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Reading was so important to Marcel Proust that it sometimes seems he was unable to create a personage without a book in hand. Everybody in his work reads: servants and masters, children and parents, artists and physicians. The more sophisticated characters find it natural to speak in quotations. …
Reading was so important to Marcel Proust that it sometimes seems he was unable to create a personage without a book in hand. Everybody in his work reads: servants and masters, children and parents, artists and physicians. The more sophisticated characters find it natural to speak in quotations. Proust made literary taste a means of defining personalities and gave literature an actual role to play in his novels.
In this wonderfully entertaining book, scholar and biographer Anka Muhlstein, the author of Balzac’s Omelette, draws out these themes in Proust's work and life, thus providing not only a friendly introduction to the momentous In Search of Lost Time, but also exciting highlights of some of the finest work in French literature.
Award-winning fiction author Roxana Robinson, and Pulitzer Prize-winning journalist David Finkel will come together to discuss their latest books, Sparta (Robinson) and Thank You For Your Service (Finkel), both of which deal with the ramifications of the Iraq War. About Sparta: The transition from…
Award-winning fiction author Roxana Robinson, and Pulitzer Prize-winning journalist David Finkel will come together to discuss their latest books, Sparta (Robinson) and Thank You For Your Service (Finkel), both of which deal with the ramifications of the Iraq War.
The transition from peace to war can make a young man into a warrior. The transition from war to peace can destroy him.
Conrad Farrell has no family military heritage, but as a classics major at Williams College, he encountered the powerful appeal of the Marine ethic: “Semper fidelis” came straight from the ancient world, from Sparta, where every citizen doubled as a full-time soldier. When Conrad graduated he joined the Marines, to continue a long tradition of honor, courage, and commitment. When Roxana Robinson’s new novel, Sparta, begins, Conrad has just returned home to Westchester after four years in Iraq, and he’s beginning to learn that something has changed in his landscape. Something has gone wrong, though things should be fine: He hasn’t been shot or wounded, he’s never had psychological troubles. But as he attempts to reconnect with his family and girlfriend, and to find his footing in the civilian world, he learns how difficult it is to return to the people and places he used to love. His life becomes increasingly difficult to negotiate: he can’t imagine his future, can’t recover his past, and can’t bring himself to occupy his present. As weeks turn into months, Conrad feels himself trapped in a life that’s constrictive and incomprehensible, and he fears that his growing rage will have irreparable consequences. Suspenseful, compassionate and perceptive, Sparta captures the nuances of the unique estrangement that modern soldiers face as they attempt to rejoin the society they’ve fought for.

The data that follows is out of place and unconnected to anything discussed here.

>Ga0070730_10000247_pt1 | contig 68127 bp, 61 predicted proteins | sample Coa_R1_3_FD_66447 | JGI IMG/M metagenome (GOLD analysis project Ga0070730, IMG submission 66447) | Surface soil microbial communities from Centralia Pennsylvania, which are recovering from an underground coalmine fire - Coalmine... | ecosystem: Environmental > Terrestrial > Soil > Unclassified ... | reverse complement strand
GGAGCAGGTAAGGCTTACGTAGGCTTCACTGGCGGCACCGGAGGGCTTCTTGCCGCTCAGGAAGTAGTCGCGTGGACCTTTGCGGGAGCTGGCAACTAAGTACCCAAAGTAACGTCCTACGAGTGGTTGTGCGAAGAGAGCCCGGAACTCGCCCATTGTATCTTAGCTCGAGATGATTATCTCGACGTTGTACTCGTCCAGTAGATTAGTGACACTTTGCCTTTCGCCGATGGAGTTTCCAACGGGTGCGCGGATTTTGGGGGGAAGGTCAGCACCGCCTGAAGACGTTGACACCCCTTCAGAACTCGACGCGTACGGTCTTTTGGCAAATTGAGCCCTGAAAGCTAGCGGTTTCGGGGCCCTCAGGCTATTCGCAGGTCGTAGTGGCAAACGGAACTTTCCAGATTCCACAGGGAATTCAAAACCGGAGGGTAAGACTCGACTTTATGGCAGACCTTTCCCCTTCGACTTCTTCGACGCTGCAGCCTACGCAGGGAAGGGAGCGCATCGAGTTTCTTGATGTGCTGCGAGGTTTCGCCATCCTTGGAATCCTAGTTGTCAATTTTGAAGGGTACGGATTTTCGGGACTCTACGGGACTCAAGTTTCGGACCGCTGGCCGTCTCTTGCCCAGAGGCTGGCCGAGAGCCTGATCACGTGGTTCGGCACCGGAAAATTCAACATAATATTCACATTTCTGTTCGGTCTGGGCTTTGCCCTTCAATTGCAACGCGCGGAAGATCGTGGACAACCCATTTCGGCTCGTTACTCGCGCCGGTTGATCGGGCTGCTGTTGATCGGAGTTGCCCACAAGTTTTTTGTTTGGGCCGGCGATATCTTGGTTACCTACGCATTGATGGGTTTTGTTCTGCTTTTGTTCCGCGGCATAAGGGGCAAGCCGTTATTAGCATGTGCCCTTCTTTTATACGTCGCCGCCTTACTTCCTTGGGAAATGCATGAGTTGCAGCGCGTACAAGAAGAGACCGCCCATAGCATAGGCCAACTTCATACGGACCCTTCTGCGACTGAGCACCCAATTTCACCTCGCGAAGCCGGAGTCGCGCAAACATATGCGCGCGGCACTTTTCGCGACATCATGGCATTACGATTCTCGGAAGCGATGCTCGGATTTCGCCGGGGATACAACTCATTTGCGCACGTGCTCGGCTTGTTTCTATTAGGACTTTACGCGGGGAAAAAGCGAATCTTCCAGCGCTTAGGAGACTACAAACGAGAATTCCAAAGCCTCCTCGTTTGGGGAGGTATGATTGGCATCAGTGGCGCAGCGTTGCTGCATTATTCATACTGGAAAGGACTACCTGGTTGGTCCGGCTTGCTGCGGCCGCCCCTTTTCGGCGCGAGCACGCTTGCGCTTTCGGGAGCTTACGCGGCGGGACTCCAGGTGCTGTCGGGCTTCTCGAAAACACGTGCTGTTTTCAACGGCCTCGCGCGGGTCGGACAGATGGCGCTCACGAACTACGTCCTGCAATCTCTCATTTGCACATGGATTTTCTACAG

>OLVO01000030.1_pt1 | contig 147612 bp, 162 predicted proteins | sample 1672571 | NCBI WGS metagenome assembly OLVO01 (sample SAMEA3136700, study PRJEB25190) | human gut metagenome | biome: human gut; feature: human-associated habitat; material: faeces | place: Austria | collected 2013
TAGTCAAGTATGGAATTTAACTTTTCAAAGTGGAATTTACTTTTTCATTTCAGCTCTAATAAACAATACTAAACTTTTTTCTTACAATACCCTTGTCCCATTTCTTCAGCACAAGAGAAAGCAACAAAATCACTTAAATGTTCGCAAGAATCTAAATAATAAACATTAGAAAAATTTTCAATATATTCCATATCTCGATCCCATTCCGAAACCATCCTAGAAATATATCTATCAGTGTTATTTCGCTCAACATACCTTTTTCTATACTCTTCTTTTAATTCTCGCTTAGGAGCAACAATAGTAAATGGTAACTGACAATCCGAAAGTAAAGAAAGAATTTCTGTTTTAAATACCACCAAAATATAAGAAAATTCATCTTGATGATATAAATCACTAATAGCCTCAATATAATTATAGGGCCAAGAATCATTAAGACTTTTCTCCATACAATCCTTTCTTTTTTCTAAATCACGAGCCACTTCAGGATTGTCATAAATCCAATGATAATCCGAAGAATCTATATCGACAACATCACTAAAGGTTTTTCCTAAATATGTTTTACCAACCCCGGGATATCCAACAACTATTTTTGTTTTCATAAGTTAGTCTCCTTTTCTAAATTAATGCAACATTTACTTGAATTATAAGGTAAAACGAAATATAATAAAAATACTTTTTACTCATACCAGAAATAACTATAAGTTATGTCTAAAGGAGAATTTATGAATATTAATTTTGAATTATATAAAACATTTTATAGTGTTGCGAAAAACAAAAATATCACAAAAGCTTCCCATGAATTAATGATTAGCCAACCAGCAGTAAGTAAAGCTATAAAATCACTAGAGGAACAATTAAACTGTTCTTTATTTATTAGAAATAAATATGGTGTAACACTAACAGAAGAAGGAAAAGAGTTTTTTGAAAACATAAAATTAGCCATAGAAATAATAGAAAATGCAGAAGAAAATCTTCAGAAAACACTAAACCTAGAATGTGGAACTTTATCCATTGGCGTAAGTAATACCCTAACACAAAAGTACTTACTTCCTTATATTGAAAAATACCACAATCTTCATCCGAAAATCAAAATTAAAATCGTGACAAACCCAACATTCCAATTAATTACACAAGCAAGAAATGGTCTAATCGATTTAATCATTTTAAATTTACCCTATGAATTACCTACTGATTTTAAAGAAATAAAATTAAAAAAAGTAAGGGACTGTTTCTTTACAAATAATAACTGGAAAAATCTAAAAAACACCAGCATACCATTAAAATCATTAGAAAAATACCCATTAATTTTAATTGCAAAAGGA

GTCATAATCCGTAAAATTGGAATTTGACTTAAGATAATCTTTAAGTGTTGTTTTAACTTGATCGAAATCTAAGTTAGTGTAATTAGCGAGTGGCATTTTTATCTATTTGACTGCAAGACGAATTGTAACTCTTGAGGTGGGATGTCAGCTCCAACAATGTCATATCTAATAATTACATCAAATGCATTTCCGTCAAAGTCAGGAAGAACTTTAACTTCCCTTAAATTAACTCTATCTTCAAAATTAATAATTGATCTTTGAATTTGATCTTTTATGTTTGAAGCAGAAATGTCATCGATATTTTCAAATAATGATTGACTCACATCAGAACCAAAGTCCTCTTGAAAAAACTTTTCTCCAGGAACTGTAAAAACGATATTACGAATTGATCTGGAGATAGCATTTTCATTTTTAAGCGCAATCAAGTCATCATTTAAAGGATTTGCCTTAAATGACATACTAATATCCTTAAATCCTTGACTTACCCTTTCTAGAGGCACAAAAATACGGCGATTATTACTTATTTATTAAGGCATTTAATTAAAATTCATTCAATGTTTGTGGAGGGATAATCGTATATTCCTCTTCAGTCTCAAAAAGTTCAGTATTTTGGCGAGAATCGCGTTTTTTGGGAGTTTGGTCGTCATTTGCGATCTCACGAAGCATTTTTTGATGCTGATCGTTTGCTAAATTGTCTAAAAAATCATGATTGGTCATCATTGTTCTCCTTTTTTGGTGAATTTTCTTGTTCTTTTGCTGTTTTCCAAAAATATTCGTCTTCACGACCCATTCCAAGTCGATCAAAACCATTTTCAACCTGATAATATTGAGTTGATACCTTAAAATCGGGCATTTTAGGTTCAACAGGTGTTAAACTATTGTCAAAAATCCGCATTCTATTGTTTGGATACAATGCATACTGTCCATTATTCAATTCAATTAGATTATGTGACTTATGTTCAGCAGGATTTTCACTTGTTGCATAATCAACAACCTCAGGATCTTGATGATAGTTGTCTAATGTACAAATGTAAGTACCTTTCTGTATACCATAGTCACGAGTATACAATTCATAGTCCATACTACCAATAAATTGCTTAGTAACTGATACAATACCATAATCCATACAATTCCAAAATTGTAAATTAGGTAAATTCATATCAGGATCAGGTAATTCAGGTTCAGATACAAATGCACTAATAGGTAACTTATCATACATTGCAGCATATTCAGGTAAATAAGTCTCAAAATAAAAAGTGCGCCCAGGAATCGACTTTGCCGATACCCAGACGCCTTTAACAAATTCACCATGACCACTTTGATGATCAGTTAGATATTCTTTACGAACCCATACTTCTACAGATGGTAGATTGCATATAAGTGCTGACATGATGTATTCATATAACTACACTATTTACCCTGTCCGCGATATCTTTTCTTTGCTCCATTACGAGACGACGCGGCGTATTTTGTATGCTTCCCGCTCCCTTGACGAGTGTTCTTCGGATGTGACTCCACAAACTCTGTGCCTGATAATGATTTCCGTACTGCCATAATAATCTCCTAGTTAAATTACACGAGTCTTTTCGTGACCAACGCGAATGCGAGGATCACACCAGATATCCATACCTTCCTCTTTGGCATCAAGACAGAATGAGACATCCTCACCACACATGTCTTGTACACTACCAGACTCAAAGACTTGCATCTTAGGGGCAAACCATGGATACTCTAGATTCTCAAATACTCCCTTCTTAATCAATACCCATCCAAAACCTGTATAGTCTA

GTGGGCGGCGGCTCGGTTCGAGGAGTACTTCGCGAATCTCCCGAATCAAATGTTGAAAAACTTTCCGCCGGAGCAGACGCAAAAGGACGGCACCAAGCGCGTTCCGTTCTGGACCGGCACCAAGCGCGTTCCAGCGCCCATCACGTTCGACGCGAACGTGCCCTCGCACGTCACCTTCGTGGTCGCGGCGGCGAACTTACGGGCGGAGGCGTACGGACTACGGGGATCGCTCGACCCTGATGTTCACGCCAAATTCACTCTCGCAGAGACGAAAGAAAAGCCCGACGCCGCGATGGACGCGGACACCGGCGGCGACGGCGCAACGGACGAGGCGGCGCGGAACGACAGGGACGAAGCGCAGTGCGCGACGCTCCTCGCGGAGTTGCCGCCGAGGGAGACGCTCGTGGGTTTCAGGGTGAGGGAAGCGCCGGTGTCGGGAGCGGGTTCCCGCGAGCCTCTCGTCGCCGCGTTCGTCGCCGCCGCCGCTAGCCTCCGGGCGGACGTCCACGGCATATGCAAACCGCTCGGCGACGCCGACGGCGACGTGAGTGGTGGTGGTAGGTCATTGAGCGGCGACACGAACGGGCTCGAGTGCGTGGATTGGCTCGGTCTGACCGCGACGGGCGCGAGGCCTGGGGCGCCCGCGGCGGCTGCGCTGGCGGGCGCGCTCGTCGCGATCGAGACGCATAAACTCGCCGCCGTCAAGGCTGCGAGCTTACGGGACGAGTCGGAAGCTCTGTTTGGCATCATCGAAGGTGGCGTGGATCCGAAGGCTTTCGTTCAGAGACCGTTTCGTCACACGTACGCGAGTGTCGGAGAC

Roxana Robinson is the author of nine books, most recently of the novel, Sparta. Her work has appeared in The Atlantic, The New Yorker, Harper’s, The New York Times, Best American Short Stories, and elsewhere. She has been named a Literary Lion by the NYPL, four of her books have been chosen as New York Times Notables, and her novel, “Cost,” received the Maine Publishers and Writers Fiction Award. She has received fellowships from the NEA and the Guggenheim Foundation.
About Thank You For Your Service
From a MacArthur Fellow and the author of The Good Soldiers, a profound look at life after war.
The wars of the past decade have been covered by brave and talented reporters, but none has reckoned with the psychology of these wars as intimately as the Pulitzer Prize-winning journalist David Finkel. In Thank You for Your Service, Finkel has embedded with some of the men of the 2-16 at home, here in the States, after their deployments have ended. He is with them in their most intimate, painful, and hopeful moments as they try to recover, and in doing so, he creates an indelible, essential portrait of what life after war is like—not just for these soldiers, but for their wives, widows, children, and friends, and for the professionals who are truly trying, and to a great degree failing, to undo the damage that has been done. The story Finkel tells is mesmerizing, impossible to put down. With his unparalleled ability to report a story, he climbs into the hearts and minds of those he writes about. Thank You for Your Service is an act of understanding, and it offers a more complete picture than we have ever had of these two essential questions: When we ask young men and women to go to war, what are we asking of them? And when they return, what are we thanking them for?